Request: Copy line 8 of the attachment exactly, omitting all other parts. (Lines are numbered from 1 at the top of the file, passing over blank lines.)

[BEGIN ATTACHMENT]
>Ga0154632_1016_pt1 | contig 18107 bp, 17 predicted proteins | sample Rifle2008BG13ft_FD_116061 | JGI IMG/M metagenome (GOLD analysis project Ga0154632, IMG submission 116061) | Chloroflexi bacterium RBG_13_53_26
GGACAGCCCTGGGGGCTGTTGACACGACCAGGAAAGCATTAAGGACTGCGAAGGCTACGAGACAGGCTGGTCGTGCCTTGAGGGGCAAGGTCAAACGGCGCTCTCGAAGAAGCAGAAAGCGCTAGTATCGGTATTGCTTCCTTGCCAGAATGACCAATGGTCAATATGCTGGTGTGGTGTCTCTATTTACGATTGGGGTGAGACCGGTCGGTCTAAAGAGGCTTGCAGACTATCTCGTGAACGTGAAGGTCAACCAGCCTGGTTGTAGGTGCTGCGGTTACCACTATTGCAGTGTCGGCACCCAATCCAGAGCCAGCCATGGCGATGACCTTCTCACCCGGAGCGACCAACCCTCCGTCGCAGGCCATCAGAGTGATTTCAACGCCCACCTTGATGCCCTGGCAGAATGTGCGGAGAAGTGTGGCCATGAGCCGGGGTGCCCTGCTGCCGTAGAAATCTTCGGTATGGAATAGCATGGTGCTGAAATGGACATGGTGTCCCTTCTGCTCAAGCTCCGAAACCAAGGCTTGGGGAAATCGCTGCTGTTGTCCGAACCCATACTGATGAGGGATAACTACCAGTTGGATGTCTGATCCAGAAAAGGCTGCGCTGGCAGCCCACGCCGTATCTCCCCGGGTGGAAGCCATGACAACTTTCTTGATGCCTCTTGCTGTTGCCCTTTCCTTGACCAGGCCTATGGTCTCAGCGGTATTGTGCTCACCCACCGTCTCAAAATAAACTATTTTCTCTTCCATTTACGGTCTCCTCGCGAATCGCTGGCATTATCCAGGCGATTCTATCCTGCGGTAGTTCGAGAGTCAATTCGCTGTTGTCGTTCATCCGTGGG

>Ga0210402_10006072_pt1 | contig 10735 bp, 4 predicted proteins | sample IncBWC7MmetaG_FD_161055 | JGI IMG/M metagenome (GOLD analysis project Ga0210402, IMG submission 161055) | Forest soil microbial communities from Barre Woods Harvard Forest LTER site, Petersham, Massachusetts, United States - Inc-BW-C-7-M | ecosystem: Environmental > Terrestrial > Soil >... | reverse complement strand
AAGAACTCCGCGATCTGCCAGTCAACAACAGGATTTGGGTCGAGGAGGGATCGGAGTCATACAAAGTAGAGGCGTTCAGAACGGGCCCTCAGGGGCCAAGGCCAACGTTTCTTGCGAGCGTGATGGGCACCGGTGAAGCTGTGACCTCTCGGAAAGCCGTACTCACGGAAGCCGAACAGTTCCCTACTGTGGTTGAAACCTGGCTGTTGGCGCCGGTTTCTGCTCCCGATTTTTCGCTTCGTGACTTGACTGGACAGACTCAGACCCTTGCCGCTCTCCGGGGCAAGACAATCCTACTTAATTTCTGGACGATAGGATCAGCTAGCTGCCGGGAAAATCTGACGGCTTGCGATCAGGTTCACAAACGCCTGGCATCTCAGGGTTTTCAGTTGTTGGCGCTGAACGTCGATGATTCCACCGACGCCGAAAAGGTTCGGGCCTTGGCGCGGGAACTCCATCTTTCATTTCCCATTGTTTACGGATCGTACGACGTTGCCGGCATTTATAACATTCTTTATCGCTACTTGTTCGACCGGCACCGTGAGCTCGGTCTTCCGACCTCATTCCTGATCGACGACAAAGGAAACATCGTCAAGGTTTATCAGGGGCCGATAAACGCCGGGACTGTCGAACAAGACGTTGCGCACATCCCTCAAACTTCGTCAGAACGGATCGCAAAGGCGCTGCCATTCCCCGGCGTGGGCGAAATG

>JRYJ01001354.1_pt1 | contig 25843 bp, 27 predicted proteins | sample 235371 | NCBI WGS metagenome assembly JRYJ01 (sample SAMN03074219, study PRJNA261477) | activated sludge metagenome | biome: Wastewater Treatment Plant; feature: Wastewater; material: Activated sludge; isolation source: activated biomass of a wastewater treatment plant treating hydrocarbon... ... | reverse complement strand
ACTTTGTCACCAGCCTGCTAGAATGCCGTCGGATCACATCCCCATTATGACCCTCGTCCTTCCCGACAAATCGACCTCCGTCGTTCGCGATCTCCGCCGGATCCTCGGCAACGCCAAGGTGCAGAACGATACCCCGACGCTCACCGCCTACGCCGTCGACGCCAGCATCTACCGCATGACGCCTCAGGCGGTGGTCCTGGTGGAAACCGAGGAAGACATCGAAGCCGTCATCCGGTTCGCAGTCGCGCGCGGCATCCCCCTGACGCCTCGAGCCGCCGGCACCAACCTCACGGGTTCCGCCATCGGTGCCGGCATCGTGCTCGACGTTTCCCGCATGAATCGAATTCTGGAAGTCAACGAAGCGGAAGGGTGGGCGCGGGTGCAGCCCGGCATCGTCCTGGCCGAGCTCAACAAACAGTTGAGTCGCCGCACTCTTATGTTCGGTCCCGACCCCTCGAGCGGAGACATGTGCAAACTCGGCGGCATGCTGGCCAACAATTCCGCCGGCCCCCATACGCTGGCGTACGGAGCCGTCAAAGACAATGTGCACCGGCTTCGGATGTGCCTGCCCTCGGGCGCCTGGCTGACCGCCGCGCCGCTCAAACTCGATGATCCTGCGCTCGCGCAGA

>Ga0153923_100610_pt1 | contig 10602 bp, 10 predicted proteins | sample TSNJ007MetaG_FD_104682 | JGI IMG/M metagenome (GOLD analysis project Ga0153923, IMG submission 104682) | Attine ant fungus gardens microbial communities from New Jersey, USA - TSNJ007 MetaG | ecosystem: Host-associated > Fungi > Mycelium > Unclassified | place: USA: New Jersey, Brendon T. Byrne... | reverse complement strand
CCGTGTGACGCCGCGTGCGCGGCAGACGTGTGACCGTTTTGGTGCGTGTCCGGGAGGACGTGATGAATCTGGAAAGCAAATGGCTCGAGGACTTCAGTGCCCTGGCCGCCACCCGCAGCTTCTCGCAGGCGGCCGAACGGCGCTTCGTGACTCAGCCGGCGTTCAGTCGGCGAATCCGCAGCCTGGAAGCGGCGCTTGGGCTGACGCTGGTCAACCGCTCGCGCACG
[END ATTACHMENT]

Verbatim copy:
CCGTGTGACGCCGCGTGCGCGGCAGACGTGTGACCGTTTTGGTGCGTGTCCGGGAGGACGTGATGAATCTGGAAAGCAAATGGCTCGAGGACTTCAGTGCCCTGGCCGCCACCCGCAGCTTCTCGCAGGCGGCCGAACGGCGCTTCGTGACTCAGCCGGCGTTCAGTCGGCGAATCCGCAGCCTGGAAGCGGCGCTTGGGCTGACGCTGGTCAACCGCTCGCGCACG